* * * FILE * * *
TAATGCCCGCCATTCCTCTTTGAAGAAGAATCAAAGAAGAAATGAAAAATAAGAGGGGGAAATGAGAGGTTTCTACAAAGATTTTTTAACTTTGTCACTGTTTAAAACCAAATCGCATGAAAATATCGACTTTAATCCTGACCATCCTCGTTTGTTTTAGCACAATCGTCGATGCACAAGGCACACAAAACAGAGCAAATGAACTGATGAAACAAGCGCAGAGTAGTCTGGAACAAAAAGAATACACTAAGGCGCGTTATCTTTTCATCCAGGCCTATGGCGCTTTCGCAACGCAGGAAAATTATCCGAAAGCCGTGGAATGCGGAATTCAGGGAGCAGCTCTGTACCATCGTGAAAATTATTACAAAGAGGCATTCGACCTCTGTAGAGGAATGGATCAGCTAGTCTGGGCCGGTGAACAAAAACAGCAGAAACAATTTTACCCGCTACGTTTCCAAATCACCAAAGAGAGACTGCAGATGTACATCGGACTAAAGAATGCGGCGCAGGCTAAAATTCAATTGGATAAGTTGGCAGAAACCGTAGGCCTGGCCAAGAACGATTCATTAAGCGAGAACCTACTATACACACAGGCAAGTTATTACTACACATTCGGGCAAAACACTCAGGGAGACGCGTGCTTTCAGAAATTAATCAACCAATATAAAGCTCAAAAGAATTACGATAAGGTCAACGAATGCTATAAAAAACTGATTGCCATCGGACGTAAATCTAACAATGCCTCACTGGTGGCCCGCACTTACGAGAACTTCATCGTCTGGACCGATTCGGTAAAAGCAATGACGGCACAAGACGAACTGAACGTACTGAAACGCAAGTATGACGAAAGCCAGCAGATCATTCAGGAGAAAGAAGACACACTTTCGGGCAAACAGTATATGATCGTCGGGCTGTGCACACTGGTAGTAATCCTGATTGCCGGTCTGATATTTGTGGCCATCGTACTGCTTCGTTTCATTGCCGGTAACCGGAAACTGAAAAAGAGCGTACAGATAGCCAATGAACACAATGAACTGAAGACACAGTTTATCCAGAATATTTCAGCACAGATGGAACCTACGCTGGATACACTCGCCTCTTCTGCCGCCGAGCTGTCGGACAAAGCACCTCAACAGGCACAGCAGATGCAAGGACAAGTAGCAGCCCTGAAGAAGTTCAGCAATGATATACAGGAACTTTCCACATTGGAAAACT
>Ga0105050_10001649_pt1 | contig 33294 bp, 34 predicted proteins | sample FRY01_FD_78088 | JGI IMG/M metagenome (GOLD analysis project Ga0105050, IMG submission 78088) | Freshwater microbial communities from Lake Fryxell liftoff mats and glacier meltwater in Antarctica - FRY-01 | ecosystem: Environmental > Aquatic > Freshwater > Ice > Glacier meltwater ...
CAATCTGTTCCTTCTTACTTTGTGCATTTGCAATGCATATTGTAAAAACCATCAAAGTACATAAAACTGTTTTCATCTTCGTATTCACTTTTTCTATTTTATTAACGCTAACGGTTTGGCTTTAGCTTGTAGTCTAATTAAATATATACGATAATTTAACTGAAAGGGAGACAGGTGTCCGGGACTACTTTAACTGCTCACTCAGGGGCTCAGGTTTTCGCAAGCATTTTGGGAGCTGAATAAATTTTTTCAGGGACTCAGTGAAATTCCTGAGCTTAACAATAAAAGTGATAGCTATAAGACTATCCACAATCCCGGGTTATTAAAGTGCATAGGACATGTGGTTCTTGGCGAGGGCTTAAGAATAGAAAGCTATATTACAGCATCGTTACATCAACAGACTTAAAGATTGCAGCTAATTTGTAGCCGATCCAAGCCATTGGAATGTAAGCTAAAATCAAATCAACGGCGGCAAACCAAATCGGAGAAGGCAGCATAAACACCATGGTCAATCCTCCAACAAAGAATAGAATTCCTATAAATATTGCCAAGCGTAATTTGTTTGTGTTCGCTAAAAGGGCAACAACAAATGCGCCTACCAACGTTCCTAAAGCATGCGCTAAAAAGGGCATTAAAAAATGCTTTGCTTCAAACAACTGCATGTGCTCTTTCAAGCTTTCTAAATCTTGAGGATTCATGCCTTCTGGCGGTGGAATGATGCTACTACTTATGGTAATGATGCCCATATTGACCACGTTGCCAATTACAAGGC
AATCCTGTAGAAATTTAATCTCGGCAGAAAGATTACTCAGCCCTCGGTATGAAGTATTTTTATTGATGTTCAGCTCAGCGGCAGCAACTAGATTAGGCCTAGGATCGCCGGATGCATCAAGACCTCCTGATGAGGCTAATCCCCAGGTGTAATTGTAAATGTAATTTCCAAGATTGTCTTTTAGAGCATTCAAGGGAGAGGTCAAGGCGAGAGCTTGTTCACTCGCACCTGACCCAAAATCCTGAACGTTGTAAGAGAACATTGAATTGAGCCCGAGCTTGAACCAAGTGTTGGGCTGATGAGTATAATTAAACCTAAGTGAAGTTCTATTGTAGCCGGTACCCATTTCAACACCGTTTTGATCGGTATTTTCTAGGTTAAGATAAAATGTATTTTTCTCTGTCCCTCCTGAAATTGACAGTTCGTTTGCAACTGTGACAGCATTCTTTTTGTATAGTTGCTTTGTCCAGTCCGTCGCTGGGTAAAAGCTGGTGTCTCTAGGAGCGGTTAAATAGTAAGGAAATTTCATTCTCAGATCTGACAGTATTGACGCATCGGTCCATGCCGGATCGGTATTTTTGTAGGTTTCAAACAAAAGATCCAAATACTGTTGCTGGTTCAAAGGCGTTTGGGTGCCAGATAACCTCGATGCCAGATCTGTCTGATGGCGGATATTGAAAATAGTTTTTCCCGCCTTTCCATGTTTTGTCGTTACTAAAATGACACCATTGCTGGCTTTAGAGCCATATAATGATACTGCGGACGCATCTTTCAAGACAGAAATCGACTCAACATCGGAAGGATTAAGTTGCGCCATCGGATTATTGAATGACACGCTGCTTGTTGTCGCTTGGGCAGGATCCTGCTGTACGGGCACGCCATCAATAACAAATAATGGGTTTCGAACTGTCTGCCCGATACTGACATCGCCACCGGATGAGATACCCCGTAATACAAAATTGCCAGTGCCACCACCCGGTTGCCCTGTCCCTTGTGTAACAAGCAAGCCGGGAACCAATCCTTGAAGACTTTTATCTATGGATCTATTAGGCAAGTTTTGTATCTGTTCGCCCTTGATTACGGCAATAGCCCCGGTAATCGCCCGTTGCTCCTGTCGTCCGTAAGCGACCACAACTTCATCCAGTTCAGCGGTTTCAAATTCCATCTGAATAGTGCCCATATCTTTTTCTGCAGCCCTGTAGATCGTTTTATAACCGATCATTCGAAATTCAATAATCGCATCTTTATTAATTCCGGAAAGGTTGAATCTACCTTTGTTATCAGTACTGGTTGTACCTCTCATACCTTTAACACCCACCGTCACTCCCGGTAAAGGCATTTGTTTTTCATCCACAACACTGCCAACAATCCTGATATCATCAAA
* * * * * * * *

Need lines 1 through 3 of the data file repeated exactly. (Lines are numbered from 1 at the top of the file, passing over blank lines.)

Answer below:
TAATGCCCGCCATTCCTCTTTGAAGAAGAATCAAAGAAGAAATGAAAAATAAGAGGGGGAAATGAGAGGTTTCTACAAAGATTTTTTAACTTTGTCACTGTTTAAAACCAAATCGCATGAAAATATCGACTTTAATCCTGACCATCCTCGTTTGTTTTAGCACAATCGTCGATGCACAAGGCACACAAAACAGAGCAAATGAACTGATGAAACAAGCGCAGAGTAGTCTGGAACAAAAAGAATACACTAAGGCGCGTTATCTTTTCATCCAGGCCTATGGCGCTTTCGCAACGCAGGAAAATTATCCGAAAGCCGTGGAATGCGGAATTCAGGGAGCAGCTCTGTACCATCGTGAAAATTATTACAAAGAGGCATTCGACCTCTGTAGAGGAATGGATCAGCTAGTCTGGGCCGGTGAACAAAAACAGCAGAAACAATTTTACCCGCTACGTTTCCAAATCACCAAAGAGAGACTGCAGATGTACATCGGACTAAAGAATGCGGCGCAGGCTAAAATTCAATTGGATAAGTTGGCAGAAACCGTAGGCCTGGCCAAGAACGATTCATTAAGCGAGAACCTACTATACACACAGGCAAGTTATTACTACACATTCGGGCAAAACACTCAGGGAGACGCGTGCTTTCAGAAATTAATCAACCAATATAAAGCTCAAAAGAATTACGATAAGGTCAACGAATGCTATAAAAAACTGATTGCCATCGGACGTAAATCTAACAATGCCTCACTGGTGGCCCGCACTTACGAGAACTTCATCGTCTGGACCGATTCGGTAAAAGCAATGACGGCACAAGACGAACTGAACGTACTGAAACGCAAGTATGACGAAAGCCAGCAGATCATTCAGGAGAAAGAAGACACACTTTCGGGCAAACAGTATATGATCGTCGGGCTGTGCACACTGGTAGTAATCCTGATTGCCGGTCTGATATTTGTGGCCATCGTACTGCTTCGTTTCATTGCCGGTAACCGGAAACTGAAAAAGAGCGTACAGATAGCCAATGAACACAATGAACTGAAGACACAGTTTATCCAGAATATTTCAGCACAGATGGAACCTACGCTGGATACACTCGCCTCTTCTGCCGCCGAGCTGTCGGACAAAGCACCTCAACAGGCACAGCAGATGCAAGGACAAGTAGCAGCCCTGAAGAAGTTCAGCAATGATATACAGGAACTTTCCACATTGGAAAACT
>Ga0105050_10001649_pt1 | contig 33294 bp, 34 predicted proteins | sample FRY01_FD_78088 | JGI IMG/M metagenome (GOLD analysis project Ga0105050, IMG submission 78088) | Freshwater microbial communities from Lake Fryxell liftoff mats and glacier meltwater in Antarctica - FRY-01 | ecosystem: Environmental > Aquatic > Freshwater > Ice > Glacier meltwater ...
CAATCTGTTCCTTCTTACTTTGTGCATTTGCAATGCATATTGTAAAAACCATCAAAGTACATAAAACTGTTTTCATCTTCGTATTCACTTTTTCTATTTTATTAACGCTAACGGTTTGGCTTTAGCTTGTAGTCTAATTAAATATATACGATAATTTAACTGAAAGGGAGACAGGTGTCCGGGACTACTTTAACTGCTCACTCAGGGGCTCAGGTTTTCGCAAGCATTTTGGGAGCTGAATAAATTTTTTCAGGGACTCAGTGAAATTCCTGAGCTTAACAATAAAAGTGATAGCTATAAGACTATCCACAATCCCGGGTTATTAAAGTGCATAGGACATGTGGTTCTTGGCGAGGGCTTAAGAATAGAAAGCTATATTACAGCATCGTTACATCAACAGACTTAAAGATTGCAGCTAATTTGTAGCCGATCCAAGCCATTGGAATGTAAGCTAAAATCAAATCAACGGCGGCAAACCAAATCGGAGAAGGCAGCATAAACACCATGGTCAATCCTCCAACAAAGAATAGAATTCCTATAAATATTGCCAAGCGTAATTTGTTTGTGTTCGCTAAAAGGGCAACAACAAATGCGCCTACCAACGTTCCTAAAGCATGCGCTAAAAAGGGCATTAAAAAATGCTTTGCTTCAAACAACTGCATGTGCTCTTTCAAGCTTTCTAAATCTTGAGGATTCATGCCTTCTGGCGGTGGAATGATGCTACTACTTATGGTAATGATGCCCATATTGACCACGTTGCCAATTACAAGGC